Bradley, 60, of Clearwater, Fla., appeared in federal court on charges of illegally transporting immigrants for financial gain, resulting in death. He was ordered held for another hearing on Thursday.

Eldia Contreras wipes away a tear as she takes part in a vigil at San Fernando Cathedral in San Antonio, Texas, for victims who died as a result of being transported in a tractor-trailer Sunday. (Eric Gay/Associated Press)

He did not enter a plea or say anything about what happened. But in court papers, he told authorities he didn't realize anyone was inside his 18-wheeler until he parked and got out to relieve himself.

On Tuesday it was revealed the state of Florida had suspended his commercial driving privileges three months before he was arrested.

Alexis Bakofsky, a spokesperson for the Florida Department of Highway Safety and Motor Vehicles, confirmed that the agency disqualified Bradley's commercial driving privileges in April when he failed to file an updated medical card. Federal law requires commercial drivers supply the card to show they are physically fit for the road.

Bradley's driving record shows he was issued a commercial driver's license in Florida in 2004. Bakofsky also says it would have been illegal for him to have held a second license from another state.

Dehydration, heatstroke

In addition to the dead, nearly 20 others rescued from the rig were hospitalized in dire condition, many suffering from extreme dehydration and heatstroke.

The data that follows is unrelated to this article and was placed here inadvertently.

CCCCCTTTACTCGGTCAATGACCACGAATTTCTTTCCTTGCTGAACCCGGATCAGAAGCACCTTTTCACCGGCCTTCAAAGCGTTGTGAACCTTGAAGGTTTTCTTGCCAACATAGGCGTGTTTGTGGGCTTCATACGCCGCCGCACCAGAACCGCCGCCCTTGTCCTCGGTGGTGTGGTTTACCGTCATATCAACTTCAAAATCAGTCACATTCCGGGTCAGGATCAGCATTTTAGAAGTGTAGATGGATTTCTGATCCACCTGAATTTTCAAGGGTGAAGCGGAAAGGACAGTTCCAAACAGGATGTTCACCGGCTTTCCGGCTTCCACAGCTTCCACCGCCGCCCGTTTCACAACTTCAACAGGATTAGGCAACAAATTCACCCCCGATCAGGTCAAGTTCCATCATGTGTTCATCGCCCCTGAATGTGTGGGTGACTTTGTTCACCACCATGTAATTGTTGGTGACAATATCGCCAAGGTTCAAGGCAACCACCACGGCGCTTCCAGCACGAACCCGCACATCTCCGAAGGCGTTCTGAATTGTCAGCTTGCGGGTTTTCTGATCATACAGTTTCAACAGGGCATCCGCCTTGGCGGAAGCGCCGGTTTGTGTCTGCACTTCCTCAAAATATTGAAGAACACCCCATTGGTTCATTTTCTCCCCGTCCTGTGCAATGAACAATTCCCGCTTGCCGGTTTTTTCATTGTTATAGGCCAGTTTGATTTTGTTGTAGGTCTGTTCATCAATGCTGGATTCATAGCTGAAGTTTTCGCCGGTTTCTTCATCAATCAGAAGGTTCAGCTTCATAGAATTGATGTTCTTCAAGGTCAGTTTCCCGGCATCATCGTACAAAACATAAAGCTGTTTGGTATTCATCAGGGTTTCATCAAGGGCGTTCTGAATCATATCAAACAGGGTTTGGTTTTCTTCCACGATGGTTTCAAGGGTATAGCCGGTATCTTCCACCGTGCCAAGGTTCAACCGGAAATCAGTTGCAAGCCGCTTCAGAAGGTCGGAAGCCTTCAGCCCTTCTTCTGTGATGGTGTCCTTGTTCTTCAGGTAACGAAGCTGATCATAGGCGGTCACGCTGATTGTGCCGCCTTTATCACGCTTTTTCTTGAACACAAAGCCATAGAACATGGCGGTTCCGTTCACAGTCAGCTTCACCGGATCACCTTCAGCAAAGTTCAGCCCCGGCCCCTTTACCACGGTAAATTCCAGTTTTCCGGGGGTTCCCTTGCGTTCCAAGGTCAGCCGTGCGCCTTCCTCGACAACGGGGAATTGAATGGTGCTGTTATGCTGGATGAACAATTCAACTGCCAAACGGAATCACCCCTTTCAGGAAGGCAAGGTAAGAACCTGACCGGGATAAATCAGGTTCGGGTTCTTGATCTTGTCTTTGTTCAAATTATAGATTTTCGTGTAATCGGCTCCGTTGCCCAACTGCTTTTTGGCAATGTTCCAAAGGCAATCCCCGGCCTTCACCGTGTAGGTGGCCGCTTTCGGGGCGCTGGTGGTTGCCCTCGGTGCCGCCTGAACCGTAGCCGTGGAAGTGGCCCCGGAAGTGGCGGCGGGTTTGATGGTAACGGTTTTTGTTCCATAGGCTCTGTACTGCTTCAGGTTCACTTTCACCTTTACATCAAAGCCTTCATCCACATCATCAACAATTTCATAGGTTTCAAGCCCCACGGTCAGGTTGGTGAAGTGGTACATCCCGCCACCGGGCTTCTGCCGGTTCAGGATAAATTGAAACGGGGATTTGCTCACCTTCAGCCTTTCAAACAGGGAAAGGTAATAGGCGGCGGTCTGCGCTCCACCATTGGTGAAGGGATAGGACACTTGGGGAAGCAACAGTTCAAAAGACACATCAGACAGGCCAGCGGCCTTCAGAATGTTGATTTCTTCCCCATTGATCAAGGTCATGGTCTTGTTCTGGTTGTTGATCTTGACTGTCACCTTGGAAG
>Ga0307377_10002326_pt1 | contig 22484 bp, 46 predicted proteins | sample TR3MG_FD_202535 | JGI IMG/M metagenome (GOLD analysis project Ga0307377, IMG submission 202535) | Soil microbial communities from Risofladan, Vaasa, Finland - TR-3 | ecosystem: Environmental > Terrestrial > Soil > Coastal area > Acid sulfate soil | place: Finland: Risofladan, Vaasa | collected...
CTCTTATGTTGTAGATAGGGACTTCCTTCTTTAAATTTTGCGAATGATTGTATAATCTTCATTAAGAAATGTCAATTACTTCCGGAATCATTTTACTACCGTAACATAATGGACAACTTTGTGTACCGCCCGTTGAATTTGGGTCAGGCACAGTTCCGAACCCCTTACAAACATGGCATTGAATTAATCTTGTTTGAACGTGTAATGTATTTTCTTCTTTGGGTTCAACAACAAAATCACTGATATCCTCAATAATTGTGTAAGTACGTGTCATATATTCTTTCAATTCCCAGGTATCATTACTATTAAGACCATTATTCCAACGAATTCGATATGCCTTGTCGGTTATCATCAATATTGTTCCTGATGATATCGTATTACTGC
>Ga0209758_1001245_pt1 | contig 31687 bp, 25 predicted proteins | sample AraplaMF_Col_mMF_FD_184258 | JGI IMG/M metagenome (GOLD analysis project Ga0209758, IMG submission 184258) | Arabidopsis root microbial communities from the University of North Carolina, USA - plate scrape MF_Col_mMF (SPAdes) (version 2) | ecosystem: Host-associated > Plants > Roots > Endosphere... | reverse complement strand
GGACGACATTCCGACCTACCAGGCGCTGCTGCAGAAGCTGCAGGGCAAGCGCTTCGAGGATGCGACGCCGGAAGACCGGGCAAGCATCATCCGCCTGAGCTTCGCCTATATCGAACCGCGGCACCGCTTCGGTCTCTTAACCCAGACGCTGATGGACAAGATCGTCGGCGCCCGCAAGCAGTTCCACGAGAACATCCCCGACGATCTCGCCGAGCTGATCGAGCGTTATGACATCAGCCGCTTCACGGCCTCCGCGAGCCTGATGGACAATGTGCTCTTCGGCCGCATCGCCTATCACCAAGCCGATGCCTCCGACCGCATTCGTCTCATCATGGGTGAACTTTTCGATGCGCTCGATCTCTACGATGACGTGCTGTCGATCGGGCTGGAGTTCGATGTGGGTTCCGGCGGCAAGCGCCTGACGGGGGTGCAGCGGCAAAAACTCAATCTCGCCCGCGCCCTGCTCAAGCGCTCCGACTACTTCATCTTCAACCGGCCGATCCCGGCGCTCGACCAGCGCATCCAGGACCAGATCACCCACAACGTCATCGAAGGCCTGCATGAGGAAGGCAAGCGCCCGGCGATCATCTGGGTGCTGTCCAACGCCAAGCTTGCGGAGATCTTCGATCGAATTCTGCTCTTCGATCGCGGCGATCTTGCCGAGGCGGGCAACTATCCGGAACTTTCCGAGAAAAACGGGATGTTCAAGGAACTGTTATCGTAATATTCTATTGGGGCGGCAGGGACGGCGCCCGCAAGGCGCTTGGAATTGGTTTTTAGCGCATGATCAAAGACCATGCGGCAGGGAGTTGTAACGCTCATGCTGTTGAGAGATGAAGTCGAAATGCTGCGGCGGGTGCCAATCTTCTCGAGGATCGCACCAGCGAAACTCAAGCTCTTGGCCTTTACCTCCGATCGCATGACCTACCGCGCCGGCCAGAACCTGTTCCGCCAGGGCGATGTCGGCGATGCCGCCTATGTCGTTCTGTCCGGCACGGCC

Mexico's foreign ministry released a statement Monday night that said "according to preliminary information," 25 of the migrants inside the rig were Mexican.

Four of those who died and 21 of those hospitalized were Mexican, the statement said. Some of the others inside the truck were from Guatemala.

James Mathew Bradley Jr., 60, of Clearwater, Fla,, left, is escorted out of the federal courthouse after a hearing Monday in San Antonio, Texas. Bradley was arrested in the deaths of multiple people packed into a broiling tractor-trailer. (Eric Gay/Associated Press)

Many of the immigrants had hired smugglers who brought them across the U.S. border, hid them in safe houses and then put them aboard the tractor-trailer for the ride northward, according to accounts given to investigators.